Peter Brook's "King Lear"
August 27, 2012 4:11 PM   Subscribe

[Peter] Brook's stripped-back adaptation [of King Lear]... draws from Jan Kott's insight that Lear, like Beckett's Endgame, reveals a world devoid of consolation, morality or universal justice. ... Brook's is a devastating realisation of the play: a pitiless examination of the cruelty and emptiness that lies at the heart of the lust for power. - Alison Croggon

For a taste of Paul Scofield's terrifying performance, here is the "serpent's tooth" speech.
posted by Egg Shen (12 comments total) 28 users marked this as a favorite

 
Other than a Region 2 DVD and out-of-print VHS tapes, I am aware of no other way to see this film.
posted by Egg Shen at 4:18 PM on August 27, 2012 [1 favorite]


If you're pressed for time, there's always Kate Beaton's version.
posted by Catchfire at 4:38 PM on August 27, 2012 [2 favorites]


Not to be too snippy, but Lear had one good daughter and 2 bad ones As daughters go, one out of three par ...
posted by Postroad at 5:17 PM on August 27, 2012


Peter Brook's adaptation was my introduction to Lear and remains the one that defines the character and mood for me. When I think to myself that it might be time for my own company to tackle Lear, I think back to Scofield and shudder, muttering "Not yet, not yet."
posted by grabbingsand at 7:18 PM on August 27, 2012 [2 favorites]


Yes, Postroad, but the bitter truth is that Cordelia's goodness can do nothing for either her father or herself. Brook is a touch ponderous, but he's right about the play's core of suffering.

Thank you for the link, Egg Shen!
posted by jrochest at 7:29 PM on August 27, 2012


Oh, Lear's my favorite Shakespeare! Thanks so much for posting this!
posted by Greg Nog at 7:41 PM on August 27, 2012


This film has haunted me since seeing it many, many years ago. In a high school Shakespeare class after reading the usual "chestnuts" the teacher asked what we would like to read. I said Lear. He said that it was a little too mature for us high schoolers as the main character was an old man, someone we would have difficulty understanding. But a few of us insisted. And being a great teacher, he led us through the storm and rain and madness, and when the chance to see it as film came thanks to Brooks, I went.

For a more epic tale, watch the film of Lear by the Russian director, Kozintsev. Translation by Pasternak and music by Shostakovich.
posted by njohnson23 at 9:28 PM on August 27, 2012 [3 favorites]


Just played MacBeth, and Lear still intimidates. I can stand up to the bloody ghost of Banquo (well, kinda), but the lack of love from an ungrateful daughter is just too much to bear.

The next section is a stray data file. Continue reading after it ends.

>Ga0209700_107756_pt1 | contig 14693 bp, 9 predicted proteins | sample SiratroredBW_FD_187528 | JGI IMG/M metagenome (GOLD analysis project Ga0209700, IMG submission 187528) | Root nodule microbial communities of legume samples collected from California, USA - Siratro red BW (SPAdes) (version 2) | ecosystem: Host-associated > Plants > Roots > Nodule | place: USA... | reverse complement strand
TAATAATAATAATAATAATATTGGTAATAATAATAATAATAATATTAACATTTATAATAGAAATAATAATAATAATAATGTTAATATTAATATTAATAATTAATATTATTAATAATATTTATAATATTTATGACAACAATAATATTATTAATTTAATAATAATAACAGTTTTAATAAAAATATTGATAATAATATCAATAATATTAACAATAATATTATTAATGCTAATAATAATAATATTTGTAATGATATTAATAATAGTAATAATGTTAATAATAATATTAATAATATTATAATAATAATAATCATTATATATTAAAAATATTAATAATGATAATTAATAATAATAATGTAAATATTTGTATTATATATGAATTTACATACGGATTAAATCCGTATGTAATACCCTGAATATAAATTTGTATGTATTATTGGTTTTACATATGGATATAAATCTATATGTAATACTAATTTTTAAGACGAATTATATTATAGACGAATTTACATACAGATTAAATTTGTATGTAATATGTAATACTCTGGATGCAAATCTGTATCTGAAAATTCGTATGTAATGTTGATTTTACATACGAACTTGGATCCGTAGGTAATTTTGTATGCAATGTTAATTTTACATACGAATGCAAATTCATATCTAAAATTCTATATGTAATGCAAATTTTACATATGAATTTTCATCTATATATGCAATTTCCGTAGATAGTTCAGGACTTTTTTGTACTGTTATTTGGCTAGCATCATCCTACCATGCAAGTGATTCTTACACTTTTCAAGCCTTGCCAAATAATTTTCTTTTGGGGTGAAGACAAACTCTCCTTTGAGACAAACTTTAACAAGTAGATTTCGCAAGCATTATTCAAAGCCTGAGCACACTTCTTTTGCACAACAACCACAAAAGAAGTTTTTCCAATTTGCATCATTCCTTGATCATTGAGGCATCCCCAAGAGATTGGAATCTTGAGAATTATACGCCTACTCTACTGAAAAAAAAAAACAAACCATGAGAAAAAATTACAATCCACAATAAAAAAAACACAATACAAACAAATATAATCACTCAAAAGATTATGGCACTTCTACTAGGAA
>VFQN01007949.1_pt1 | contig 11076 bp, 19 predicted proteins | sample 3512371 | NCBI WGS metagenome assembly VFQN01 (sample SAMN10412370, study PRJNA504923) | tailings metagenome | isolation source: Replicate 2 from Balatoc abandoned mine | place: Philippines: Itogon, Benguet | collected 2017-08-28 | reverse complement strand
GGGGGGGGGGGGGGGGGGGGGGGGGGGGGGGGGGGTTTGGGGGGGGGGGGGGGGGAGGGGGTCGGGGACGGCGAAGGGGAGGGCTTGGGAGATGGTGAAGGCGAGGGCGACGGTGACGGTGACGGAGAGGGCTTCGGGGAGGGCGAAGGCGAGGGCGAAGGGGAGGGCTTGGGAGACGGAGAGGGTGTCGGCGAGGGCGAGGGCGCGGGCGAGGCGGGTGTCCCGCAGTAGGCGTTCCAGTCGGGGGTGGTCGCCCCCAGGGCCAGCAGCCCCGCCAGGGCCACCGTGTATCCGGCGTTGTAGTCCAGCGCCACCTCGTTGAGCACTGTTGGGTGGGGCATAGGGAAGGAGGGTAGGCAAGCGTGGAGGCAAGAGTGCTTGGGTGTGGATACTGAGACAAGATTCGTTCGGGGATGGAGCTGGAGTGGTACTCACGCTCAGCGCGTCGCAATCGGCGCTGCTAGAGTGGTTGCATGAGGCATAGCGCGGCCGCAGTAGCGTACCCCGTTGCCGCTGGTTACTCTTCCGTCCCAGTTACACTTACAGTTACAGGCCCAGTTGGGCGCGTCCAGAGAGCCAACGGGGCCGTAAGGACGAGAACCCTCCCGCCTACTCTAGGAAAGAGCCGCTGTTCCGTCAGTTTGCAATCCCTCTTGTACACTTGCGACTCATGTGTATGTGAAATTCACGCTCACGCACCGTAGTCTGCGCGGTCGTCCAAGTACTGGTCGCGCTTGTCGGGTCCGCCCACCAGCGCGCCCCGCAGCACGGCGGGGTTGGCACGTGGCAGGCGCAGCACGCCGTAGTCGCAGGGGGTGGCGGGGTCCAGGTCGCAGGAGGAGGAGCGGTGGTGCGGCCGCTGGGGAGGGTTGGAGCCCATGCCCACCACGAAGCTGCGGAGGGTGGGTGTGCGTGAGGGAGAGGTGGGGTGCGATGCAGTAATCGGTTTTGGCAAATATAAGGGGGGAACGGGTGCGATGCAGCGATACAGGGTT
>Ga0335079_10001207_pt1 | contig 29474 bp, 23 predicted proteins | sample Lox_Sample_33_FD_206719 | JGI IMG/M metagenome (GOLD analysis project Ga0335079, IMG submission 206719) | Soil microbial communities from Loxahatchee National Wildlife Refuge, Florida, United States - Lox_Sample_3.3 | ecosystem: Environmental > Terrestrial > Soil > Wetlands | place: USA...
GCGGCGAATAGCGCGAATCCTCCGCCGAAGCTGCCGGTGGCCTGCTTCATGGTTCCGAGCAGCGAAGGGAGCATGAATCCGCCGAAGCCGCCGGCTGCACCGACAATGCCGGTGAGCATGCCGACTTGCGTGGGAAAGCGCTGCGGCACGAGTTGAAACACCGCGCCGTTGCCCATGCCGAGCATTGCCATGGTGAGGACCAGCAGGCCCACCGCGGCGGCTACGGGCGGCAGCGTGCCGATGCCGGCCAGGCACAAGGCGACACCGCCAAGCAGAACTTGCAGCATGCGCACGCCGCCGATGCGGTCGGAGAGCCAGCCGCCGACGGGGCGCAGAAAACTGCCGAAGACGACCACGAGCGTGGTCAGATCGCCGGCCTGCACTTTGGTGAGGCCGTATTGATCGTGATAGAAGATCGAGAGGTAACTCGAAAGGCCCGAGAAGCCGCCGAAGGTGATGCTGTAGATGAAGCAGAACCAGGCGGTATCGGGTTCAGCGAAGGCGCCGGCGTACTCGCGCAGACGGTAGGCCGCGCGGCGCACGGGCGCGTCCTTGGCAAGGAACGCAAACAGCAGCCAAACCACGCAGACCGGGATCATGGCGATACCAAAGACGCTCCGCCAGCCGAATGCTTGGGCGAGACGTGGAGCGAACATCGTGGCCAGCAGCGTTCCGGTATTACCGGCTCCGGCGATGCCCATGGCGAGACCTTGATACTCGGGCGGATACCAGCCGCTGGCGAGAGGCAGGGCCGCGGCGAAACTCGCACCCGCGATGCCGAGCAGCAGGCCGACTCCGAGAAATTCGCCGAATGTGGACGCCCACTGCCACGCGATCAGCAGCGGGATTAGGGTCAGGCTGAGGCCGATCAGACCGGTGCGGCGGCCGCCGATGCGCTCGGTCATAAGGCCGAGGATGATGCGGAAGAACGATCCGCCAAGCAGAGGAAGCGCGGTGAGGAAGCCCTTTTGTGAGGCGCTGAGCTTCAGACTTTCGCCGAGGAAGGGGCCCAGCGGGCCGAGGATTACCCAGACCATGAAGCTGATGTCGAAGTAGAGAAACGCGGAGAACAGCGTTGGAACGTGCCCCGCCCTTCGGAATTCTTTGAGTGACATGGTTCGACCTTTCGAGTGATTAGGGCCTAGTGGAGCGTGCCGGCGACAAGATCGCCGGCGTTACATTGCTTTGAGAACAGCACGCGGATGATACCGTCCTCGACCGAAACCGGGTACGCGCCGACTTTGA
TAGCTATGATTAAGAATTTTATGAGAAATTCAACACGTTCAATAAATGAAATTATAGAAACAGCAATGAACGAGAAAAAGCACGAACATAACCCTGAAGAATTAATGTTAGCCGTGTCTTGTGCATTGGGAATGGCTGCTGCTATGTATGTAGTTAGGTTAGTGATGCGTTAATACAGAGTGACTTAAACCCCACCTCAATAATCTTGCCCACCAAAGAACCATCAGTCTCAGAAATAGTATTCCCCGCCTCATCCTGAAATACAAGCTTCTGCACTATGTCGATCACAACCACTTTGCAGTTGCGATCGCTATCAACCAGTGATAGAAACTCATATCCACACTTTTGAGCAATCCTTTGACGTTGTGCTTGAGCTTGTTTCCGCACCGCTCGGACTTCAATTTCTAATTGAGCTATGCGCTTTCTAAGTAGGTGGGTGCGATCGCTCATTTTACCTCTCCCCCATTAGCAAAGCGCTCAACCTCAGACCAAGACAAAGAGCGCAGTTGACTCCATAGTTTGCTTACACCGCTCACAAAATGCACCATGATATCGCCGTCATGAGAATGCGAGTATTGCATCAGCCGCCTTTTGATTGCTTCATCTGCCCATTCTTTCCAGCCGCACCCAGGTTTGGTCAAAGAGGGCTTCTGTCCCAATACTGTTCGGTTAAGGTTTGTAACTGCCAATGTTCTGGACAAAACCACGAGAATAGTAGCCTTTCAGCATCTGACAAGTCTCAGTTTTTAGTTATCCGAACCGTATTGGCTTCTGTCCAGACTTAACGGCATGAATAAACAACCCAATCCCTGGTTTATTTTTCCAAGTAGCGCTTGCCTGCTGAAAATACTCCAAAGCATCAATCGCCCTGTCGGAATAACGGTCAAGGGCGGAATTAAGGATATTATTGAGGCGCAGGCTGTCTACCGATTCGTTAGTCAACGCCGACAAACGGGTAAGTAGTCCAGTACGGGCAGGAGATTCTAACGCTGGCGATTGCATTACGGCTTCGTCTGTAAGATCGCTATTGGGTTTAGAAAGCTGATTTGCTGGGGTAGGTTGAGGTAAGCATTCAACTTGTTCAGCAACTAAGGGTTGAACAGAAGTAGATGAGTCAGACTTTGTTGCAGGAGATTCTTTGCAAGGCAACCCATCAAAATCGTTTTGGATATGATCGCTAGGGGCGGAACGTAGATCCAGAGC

I had never seen Scofield doing before, each quiet word like a great axe landing in the deep wood.
posted by dragonsi55 at 3:57 AM on August 28, 2012 [1 favorite]


"Never, never, never, never, never" is one of the few lines in literature that brings me to tears every time I read it.
posted by EarBucket at 8:27 AM on August 28, 2012 [1 favorite]


Amazing movie---one of the very few Shakespeare films to take advantage of the French New Wave's innovations to solve some of the dilemas that adapting plays as stage-defined as Shakespeare's to the more literal medium of film. Brook spoke once about how much Lear depends on the ambiguity of the stage: Gloucester's walk takes place on the beach (because Edgar tells us so), on a mountain (because Edgar tells Gloucester so), and on a stage (because we see that). Similarly, Lear's "trial" of the daughters is at once a vision of the Last Judgement and a crazy old man ranting in the rain. All the levels of meaning get lost when a scene is just one thing or the other, as happens the instant you have a literal set or a location. By using a lot of out-of-focus shots, extreme close-ups, jagged editing, and other techniques that emphasize the film as physical medium in its own right (Bergman's "Persona" is also a pretty visible influence), Brook regains the spatial ambiguity of theater.
posted by ThatFuzzyBastard at 10:59 AM on August 28, 2012 [1 favorite]


Saw the Brooks Lear in college, and it blew me away.
The eye-gouging scene!
posted by doctornemo at 11:30 AM on August 28, 2012


The first year I spent in Britain as an exchange student (I ended up living here ever since), I landed in an English class that was doing King Lear. We started it in September, going through it scene by scene, line by line, and finished in about February. It was one of the most incredible study experiences of my life. (Kudos to Mr C.T.B. Gilbart-Smith, who led us through it.)

I go and see the play now, not in the expectation of enjoyment, but as a sort of emotional cleansing ritual, knowing that it's going to be painful but walking into the theatre anyway. I found moments of unexpected joy in Nigel Hawthorne's Japanese-influenced Lear at the National; saw the young Ralph Fiennes play Edmund in the RSC's 1991 production; found myself actually giving a fuck what happened to Cordelia at the DC Shakespeare Theatre with Ted van Griethuysen in the title role. (In that production, Cordelia was portrayed as deaf, using sign language with the Fool speaking for her-- until, after the battle, her father learns perforce to read her hands.)

My Dad, whose eldest daughter I am, saw the Peter Brook production onstage and has *never* stopped referencing it. I'll send him this link and see what he says. I don't dare watch it yet, lest I find myself emotionally carpet-bombed on a Wednesday morning, but I'm glad to know it's there.
posted by Pallas Athena at 8:19 AM on August 29, 2012


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